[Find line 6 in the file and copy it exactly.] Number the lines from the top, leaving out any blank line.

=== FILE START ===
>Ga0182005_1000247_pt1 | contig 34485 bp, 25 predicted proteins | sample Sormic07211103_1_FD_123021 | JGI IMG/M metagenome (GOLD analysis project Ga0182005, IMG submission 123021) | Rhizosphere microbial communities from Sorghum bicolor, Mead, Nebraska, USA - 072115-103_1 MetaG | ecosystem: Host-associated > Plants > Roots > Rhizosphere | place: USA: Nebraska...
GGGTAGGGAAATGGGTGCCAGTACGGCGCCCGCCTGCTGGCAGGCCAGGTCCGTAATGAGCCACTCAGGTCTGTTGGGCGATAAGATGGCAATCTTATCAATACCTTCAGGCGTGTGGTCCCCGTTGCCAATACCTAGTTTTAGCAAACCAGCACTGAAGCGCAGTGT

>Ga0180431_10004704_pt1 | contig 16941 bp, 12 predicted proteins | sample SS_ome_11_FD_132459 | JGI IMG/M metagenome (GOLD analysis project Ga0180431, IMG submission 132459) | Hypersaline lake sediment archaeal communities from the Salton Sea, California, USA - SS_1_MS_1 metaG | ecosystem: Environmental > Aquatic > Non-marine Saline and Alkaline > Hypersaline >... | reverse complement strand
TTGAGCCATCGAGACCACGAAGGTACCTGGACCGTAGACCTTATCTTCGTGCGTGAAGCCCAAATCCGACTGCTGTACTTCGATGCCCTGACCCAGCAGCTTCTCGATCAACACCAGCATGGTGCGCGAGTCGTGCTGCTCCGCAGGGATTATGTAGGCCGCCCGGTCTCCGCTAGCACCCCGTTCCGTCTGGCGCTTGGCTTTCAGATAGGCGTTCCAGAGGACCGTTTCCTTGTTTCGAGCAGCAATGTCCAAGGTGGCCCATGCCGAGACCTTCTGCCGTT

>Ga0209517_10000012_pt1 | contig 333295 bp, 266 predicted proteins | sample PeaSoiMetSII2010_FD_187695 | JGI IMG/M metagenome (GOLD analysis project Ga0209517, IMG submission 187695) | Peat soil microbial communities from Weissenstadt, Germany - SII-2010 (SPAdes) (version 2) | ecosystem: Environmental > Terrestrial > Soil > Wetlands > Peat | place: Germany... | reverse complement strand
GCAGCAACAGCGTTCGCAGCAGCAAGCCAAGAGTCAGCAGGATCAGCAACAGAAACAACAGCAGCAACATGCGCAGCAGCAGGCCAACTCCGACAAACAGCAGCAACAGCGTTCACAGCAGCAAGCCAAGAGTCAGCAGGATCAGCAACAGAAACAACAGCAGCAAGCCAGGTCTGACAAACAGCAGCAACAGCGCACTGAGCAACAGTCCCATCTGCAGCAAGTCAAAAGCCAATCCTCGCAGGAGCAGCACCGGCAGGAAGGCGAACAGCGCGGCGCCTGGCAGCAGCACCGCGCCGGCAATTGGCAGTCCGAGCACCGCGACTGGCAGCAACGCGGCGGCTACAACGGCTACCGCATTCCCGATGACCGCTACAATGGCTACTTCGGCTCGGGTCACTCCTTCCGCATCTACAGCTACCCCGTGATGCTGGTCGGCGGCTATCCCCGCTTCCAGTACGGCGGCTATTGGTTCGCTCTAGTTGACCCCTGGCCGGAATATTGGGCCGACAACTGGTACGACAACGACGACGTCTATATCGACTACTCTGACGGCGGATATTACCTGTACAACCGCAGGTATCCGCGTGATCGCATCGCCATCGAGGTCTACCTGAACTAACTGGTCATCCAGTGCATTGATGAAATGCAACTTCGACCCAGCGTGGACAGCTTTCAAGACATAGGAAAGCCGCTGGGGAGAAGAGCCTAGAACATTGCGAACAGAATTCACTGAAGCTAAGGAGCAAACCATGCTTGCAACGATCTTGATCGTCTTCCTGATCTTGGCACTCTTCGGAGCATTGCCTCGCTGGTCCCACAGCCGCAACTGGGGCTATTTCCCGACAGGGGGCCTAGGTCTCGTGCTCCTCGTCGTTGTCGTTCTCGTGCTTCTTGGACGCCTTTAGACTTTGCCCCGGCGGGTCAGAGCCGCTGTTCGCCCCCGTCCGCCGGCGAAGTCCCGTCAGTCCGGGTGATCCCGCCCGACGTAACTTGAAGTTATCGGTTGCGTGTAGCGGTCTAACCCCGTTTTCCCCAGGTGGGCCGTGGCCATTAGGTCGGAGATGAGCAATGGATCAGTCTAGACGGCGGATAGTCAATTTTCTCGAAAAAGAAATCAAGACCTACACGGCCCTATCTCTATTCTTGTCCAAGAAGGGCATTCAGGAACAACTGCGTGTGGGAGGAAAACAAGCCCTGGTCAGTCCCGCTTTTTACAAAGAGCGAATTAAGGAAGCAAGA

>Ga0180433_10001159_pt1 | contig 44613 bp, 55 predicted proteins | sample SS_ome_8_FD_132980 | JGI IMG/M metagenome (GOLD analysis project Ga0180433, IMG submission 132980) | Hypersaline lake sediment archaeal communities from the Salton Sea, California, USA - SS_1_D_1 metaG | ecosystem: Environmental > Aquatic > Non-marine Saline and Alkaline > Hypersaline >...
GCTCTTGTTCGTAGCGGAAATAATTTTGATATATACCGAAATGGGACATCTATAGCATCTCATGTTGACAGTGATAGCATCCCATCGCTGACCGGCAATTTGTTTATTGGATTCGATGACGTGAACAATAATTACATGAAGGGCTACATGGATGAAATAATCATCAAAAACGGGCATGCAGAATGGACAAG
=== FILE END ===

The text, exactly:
GCAGCAACAGCGTTCGCAGCAGCAAGCCAAGAGTCAGCAGGATCAGCAACAGAAACAACAGCAGCAACATGCGCAGCAGCAGGCCAACTCCGACAAACAGCAGCAACAGCGTTCACAGCAGCAAGCCAAGAGTCAGCAGGATCAGCAACAGAAACAACAGCAGCAAGCCAGGTCTGACAAACAGCAGCAACAGCGCACTGAGCAACAGTCCCATCTGCAGCAAGTCAAAAGCCAATCCTCGCAGGAGCAGCACCGGCAGGAAGGCGAACAGCGCGGCGCCTGGCAGCAGCACCGCGCCGGCAATTGGCAGTCCGAGCACCGCGACTGGCAGCAACGCGGCGGCTACAACGGCTACCGCATTCCCGATGACCGCTACAATGGCTACTTCGGCTCGGGTCACTCCTTCCGCATCTACAGCTACCCCGTGATGCTGGTCGGCGGCTATCCCCGCTTCCAGTACGGCGGCTATTGGTTCGCTCTAGTTGACCCCTGGCCGGAATATTGGGCCGACAACTGGTACGACAACGACGACGTCTATATCGACTACTCTGACGGCGGATATTACCTGTACAACCGCAGGTATCCGCGTGATCGCATCGCCATCGAGGTCTACCTGAACTAACTGGTCATCCAGTGCATTGATGAAATGCAACTTCGACCCAGCGTGGACAGCTTTCAAGACATAGGAAAGCCGCTGGGGAGAAGAGCCTAGAACATTGCGAACAGAATTCACTGAAGCTAAGGAGCAAACCATGCTTGCAACGATCTTGATCGTCTTCCTGATCTTGGCACTCTTCGGAGCATTGCCTCGCTGGTCCCACAGCCGCAACTGGGGCTATTTCCCGACAGGGGGCCTAGGTCTCGTGCTCCTCGTCGTTGTCGTTCTCGTGCTTCTTGGACGCCTTTAGACTTTGCCCCGGCGGGTCAGAGCCGCTGTTCGCCCCCGTCCGCCGGCGAAGTCCCGTCAGTCCGGGTGATCCCGCCCGACGTAACTTGAAGTTATCGGTTGCGTGTAGCGGTCTAACCCCGTTTTCCCCAGGTGGGCCGTGGCCATTAGGTCGGAGATGAGCAATGGATCAGTCTAGACGGCGGATAGTCAATTTTCTCGAAAAAGAAATCAAGACCTACACGGCCCTATCTCTATTCTTGTCCAAGAAGGGCATTCAGGAACAACTGCGTGTGGGAGGAAAACAAGCCCTGGTCAGTCCCGCTTTTTACAAAGAGCGAATTAAGGAAGCAAGA